‘Our goal is to boost security and stability in the Balkans’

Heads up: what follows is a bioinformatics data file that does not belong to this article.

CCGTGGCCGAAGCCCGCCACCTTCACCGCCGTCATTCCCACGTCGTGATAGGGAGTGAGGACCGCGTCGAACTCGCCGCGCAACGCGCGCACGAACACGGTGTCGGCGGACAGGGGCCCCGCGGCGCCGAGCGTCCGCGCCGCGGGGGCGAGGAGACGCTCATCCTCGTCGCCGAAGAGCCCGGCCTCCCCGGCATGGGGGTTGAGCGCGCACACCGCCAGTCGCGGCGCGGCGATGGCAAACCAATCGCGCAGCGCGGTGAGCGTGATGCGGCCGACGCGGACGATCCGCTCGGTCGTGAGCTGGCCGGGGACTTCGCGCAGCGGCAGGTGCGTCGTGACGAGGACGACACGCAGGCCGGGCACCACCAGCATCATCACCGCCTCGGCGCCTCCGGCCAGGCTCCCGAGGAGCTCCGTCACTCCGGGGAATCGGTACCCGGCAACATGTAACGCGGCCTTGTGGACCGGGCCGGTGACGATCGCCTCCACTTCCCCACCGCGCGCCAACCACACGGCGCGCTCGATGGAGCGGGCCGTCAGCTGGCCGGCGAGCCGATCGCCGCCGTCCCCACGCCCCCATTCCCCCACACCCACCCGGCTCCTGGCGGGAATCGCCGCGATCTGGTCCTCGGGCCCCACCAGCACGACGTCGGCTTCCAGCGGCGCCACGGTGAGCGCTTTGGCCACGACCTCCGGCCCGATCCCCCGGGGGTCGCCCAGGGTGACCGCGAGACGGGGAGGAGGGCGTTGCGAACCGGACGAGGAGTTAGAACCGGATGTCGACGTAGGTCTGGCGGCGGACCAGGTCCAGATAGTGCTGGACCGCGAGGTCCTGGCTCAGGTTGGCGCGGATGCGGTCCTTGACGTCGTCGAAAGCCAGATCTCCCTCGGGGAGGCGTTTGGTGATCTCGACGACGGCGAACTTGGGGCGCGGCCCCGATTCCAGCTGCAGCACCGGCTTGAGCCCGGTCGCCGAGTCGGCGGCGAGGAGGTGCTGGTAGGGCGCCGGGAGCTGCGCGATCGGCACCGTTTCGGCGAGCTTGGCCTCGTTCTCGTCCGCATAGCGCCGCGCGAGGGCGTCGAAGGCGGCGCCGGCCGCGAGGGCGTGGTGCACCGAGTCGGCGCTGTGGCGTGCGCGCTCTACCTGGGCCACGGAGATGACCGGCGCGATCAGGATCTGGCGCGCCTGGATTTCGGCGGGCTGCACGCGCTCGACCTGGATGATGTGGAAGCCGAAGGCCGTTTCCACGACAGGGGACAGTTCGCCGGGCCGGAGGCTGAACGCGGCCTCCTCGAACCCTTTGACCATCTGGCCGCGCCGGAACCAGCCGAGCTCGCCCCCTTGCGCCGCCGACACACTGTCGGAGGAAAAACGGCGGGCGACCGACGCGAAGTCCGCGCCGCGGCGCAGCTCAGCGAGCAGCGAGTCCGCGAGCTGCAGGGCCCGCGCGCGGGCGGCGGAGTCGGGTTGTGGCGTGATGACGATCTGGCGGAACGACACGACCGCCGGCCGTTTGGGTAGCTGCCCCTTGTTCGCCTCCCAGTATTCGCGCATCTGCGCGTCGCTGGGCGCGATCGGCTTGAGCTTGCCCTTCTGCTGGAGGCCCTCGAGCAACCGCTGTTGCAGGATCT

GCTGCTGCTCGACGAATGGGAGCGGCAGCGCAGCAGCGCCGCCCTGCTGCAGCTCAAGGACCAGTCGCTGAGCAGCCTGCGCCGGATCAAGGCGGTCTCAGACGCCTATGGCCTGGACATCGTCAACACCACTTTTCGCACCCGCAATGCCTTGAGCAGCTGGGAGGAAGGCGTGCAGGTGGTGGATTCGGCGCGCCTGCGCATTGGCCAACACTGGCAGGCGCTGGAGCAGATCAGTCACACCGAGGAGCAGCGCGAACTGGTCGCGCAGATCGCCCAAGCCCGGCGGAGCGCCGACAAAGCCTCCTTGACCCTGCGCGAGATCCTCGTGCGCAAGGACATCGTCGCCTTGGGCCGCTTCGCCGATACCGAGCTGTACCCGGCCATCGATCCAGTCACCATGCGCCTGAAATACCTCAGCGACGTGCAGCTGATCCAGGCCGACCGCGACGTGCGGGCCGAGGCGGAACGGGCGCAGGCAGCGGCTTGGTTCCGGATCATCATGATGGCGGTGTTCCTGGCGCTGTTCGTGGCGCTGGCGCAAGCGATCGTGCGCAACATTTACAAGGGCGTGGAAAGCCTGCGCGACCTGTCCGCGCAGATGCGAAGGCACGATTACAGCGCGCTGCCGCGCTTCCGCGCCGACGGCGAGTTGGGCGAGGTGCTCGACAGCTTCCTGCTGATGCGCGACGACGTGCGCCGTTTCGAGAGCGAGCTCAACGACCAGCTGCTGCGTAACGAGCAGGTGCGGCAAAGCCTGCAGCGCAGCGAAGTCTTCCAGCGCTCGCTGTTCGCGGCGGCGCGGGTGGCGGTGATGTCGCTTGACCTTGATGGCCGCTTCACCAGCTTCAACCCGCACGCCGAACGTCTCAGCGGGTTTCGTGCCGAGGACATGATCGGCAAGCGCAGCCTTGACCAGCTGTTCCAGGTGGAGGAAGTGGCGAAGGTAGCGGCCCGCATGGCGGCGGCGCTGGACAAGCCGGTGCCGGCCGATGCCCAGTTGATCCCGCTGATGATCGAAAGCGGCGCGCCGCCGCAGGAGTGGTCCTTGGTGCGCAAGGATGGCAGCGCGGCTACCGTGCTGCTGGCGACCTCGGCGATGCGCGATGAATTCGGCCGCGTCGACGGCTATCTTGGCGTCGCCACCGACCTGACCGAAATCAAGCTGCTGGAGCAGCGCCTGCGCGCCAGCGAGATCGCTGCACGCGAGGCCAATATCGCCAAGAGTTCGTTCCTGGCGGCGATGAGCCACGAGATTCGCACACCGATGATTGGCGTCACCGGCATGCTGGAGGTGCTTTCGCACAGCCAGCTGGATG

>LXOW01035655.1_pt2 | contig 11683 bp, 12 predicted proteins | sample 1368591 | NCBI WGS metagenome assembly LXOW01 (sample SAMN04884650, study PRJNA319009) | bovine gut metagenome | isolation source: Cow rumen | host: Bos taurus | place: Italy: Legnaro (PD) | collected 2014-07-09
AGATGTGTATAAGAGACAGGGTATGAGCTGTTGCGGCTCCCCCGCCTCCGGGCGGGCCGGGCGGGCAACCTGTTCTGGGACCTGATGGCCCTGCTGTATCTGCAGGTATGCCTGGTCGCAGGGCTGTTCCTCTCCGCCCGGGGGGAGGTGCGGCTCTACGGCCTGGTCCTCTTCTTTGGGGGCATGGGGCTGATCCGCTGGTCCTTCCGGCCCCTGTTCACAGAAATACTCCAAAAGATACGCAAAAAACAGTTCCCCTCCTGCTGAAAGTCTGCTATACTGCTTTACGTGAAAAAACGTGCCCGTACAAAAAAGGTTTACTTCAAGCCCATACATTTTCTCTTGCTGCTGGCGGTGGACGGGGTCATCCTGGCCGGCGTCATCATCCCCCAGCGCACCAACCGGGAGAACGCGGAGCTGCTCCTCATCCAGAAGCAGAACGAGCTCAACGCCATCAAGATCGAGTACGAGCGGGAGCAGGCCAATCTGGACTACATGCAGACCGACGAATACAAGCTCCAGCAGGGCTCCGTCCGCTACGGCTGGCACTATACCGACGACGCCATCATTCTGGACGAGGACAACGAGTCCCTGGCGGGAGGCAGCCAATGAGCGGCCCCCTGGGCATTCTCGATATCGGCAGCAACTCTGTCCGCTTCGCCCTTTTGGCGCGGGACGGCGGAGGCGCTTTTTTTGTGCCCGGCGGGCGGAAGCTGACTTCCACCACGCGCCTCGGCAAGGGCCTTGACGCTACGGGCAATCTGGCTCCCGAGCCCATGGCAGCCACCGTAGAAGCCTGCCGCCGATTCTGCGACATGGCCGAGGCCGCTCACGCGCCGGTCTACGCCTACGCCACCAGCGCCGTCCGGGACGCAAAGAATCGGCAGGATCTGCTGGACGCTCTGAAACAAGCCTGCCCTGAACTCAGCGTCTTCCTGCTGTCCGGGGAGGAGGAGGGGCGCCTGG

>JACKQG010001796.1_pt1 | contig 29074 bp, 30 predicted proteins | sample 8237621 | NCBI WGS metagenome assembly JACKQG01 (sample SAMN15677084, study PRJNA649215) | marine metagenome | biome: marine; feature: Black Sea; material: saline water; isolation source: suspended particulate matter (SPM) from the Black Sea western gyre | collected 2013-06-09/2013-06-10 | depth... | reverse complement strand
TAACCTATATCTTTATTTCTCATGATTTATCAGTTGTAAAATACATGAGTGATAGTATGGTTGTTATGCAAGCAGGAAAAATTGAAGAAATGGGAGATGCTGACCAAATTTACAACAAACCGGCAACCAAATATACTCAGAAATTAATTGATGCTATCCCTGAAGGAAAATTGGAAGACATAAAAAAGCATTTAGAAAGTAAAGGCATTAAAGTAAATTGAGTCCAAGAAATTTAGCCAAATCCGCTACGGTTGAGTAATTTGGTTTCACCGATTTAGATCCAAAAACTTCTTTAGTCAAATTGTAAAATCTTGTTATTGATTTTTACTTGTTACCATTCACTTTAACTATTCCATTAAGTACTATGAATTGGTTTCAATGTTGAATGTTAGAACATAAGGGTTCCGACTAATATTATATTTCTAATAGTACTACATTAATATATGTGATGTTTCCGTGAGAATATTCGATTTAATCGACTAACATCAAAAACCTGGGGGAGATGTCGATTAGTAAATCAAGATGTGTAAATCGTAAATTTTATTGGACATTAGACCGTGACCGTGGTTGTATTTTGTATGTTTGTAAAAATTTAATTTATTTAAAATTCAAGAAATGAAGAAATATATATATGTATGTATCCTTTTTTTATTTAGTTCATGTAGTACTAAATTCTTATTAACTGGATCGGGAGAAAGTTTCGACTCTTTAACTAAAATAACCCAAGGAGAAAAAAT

At the summit in Bucharest, Prime Minister Costas Karamanlis kept to the red line you had drawn concerning the name for FYROM in statements preceding the summit. Do you think the outcome of the summit was positive for Greece? Given the way things have gone in recent years, the veto in Bucharest was necessary. We defended ourselves and averted a negative outcome for Greek national interests. But we have yet to achieve our goal, which is to find a solution to the issue of the name and to boost security and stability in the Balkans. The diplomatic battle has yet to be won. We’ll have won it when we achieve a mutually acceptable name for use in all circumstances. I hope the government will keep to that red line we clearly drew. We must insist to the end and not resort to solutions that in practice mean a dual name. Your visit to the premier last Tuesday did present an image of strong national unity. Will we see you adopt a new approach to relations with the government on major issues? I have always done so. Since 2004, I have consistently proposed specific strategies, ranging from Greek-Turkish relations to Balkan policy. We have done the same with issues of corruption, the electoral system, administrative reform and meritocracy in the public service. But the government’s decisions and policies make it hard if not impossible to reach an understanding. This time, however, national unity was possible. It also helped that the government accepted our «red line.» We have every reason to contribute actively to the handling of national issues. We take our role in opposition responsibly. For us, Greece comes first, and I have shown that throughout my political life. The day before the summit, you offered to go to Skopje for negotiations. Given FYROM’s inflexibility, what good could your visit have done? Many saw it as public relations ploy. My proposal to visit Skopje before the summit in Bucharest was for a very specific purpose. It was to make the Greek voice heard by all, to make a constructive contribution at that critical moment in the negotiations, and to ward off tension and polarization. It must be made clear to the leaders and people of our neighboring country that we want both sides to come out of this with their heads held high, without any losers. I shall insist. My offer is there and is even more timely now, after the veto. What needs to be determined is the right time. What is next for Greece after the veto? Do you expect pressure and trade-offs on issues such as Kosovo and the Greek presence in Afghanistan? I have experienced such pressure. But it is not in our interest to bargain outside the framework of international law. Greece used the veto it is entitled to by the NATO constitution and it must not link it to any trade-off. Greece must abide by its principles and international law. That should be our stance on Kosovo. The unilateral recognition of Kosovo as a state is a violation of international law and Greece cannot accept it. Our insistence on international law is profoundly patriotic. It is an effective weapon in foreign policy and the defense of our national interests. When the European Union abandons UN rules, as in the case of Kosovo, Greece must resist. Unfortunately, the government did not. I warned the government once again: Don’t recognize Kosovo. It would be a fatal mistake and would create problems in the future.

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